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This House in Norway Produces More Energy than It Consumes

The house is part of a pilot research project by Norway’s Research Center on Zero Emission Buildings (ZEB). The purpose of the project is completely stop emission of greenhouse gas.

International architecture firm Snøhetta has partnered with ZEB to design and build this remarkable experimental house that helps move the development of very efficient buildings forward. The ZEB Pilot House is claimed to generate almost three times the amount of electricity it requires, with the significant surplus available to help run an electric car, for example.

The building has been constructed with the most advanced design, engineering and technology solutions. The roof is oriented toward south, south west or north east, which is favorable for utilization of solar energy throughout the year. Also there is a natural ventilation system that was constructed to maximize the benefits of natural daylight without overheating the room.

There’s also a firewood-heated sauna and fruit trees and vegetable gardens to enable small-scale food production.

The ZEB Pilot House was completed earlier in September and its performance will be monitored.

About ZEB

The aim of the Research Centre on Zero Emission Buildings (ZEB) is to promote the realization and diffusion of zero emission buildings. The goal of creating buildings that do not contribute to climate change is defined here in its most ambitious form: zero emission buildings must achieve a balanced carbon footprint throughout the course of their whole existence, including construction, operations, and demolition.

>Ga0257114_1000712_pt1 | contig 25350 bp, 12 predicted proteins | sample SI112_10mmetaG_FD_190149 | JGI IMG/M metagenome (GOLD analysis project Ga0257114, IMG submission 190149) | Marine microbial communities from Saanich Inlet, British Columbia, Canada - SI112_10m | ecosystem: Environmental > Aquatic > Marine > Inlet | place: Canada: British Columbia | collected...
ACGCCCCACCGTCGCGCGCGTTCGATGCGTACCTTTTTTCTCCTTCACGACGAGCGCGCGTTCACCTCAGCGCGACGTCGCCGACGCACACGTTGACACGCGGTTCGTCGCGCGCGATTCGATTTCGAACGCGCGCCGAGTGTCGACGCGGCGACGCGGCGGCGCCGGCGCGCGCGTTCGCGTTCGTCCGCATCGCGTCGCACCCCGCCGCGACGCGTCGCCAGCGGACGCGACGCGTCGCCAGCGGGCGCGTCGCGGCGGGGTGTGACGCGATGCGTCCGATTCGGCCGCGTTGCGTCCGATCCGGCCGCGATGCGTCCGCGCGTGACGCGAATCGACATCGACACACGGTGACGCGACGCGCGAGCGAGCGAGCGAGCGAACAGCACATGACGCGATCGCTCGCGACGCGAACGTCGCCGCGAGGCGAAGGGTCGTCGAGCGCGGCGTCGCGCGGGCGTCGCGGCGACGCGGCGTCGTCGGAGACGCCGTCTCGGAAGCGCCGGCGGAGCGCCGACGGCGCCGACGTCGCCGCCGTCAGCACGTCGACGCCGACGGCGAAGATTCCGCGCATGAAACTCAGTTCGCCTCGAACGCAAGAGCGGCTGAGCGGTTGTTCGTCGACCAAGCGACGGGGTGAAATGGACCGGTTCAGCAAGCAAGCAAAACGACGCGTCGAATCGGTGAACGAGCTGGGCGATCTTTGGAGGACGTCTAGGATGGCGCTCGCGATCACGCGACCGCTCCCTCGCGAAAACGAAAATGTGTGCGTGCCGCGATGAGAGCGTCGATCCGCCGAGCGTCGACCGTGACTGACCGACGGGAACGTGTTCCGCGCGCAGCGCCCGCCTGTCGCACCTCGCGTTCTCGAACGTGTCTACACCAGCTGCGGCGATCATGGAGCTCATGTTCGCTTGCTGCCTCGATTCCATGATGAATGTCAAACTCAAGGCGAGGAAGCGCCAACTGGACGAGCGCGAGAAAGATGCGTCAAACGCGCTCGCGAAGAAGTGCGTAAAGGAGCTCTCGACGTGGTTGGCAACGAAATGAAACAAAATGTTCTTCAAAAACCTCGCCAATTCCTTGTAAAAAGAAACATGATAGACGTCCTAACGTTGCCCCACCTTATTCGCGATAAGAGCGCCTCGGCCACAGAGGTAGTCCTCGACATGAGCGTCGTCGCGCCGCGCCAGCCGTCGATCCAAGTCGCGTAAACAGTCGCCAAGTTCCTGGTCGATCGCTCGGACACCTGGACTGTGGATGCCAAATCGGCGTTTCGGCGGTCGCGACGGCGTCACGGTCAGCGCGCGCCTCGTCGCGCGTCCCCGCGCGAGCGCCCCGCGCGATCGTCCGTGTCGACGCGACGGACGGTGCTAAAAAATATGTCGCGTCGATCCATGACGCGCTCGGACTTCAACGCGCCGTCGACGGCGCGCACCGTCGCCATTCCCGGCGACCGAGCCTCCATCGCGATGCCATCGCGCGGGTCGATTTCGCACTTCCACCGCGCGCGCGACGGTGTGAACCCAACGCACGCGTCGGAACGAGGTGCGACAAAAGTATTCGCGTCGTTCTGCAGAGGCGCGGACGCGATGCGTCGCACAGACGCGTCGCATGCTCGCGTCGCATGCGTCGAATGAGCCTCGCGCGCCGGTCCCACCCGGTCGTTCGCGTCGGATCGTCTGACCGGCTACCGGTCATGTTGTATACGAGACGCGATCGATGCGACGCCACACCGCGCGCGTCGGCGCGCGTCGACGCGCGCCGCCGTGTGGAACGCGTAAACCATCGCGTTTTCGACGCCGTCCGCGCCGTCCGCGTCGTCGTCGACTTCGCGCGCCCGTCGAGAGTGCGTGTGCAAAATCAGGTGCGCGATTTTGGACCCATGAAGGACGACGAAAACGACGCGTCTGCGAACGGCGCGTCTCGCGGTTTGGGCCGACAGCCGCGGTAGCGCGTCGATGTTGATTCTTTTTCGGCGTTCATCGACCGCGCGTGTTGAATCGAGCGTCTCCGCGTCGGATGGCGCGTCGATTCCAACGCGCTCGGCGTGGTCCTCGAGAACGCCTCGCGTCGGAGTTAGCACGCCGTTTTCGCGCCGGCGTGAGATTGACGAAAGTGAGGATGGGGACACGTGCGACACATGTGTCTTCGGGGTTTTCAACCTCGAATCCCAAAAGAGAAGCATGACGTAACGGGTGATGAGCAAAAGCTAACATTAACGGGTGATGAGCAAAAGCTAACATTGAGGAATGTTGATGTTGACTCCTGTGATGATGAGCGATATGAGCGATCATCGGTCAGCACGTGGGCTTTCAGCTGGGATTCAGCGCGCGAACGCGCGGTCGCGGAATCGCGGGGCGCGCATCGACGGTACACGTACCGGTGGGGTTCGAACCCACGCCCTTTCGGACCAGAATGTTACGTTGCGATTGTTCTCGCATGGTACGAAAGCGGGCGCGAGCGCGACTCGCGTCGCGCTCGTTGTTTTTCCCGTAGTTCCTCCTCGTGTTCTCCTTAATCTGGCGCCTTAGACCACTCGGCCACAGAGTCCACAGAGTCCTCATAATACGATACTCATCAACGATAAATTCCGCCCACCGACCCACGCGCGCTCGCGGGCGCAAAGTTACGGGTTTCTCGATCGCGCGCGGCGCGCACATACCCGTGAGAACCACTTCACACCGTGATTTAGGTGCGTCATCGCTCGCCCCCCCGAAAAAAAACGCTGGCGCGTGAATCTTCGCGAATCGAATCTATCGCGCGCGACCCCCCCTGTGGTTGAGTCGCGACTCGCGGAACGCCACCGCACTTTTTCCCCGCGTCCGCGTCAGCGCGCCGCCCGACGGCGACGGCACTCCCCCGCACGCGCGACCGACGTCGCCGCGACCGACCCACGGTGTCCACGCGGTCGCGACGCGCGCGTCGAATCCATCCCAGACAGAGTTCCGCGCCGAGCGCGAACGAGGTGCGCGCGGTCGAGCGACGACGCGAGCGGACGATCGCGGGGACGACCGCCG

ZEB develops materials, components and building concepts, methods and tools that can help ensure that future buildings do not contribute to greenhouse gas emissions over its lifetime. Through its industry partners, research ZEB a unique opportunity to test out new solutions and new products.

The project has a strong focus on retaining home-like qualities through non-quantifiable properties. Emotive comfort and sense of wellbeing have governed the design process to the same extent as energy demands. The grounds employ a variety of spaces that can be enjoyed year-round, with the inclusion of fruit trees and vegetable gardens to accommodate small scale food production.
The house in the garden has a characteristic tilt towards southeast and a sloping roof surface clad with solar panels and collectors. These elements, together with geothermal energy from energy wells in the ground, will serve the energy needs of the family house and generate enough surplus to power an electric car year-round! For this to become a successful reality, architecture and technology must come together and ensure optimization of both comfort and energy use. 
Daylight, view, and contact with landscape and outdoor space is reconciled with the need for balancing sealed walls and windows. Heating and cooling is solved passively through placement of glass surfaces, orientation, house geometry and volume, and choosing materials with good thermal characteristics. 
An outdoor atrium with fireplace and furnishing opens for outdoor dining from early spring to late fall. A feeling of cabin life, in one of the world’s most advanced family houses, in a room with walls of stacked firewood and bricks. 
Materials used on interior surfaces have been chosen on the basis of their ability to contribute to good indoor climate and air quality as well as aesthetic qualities.
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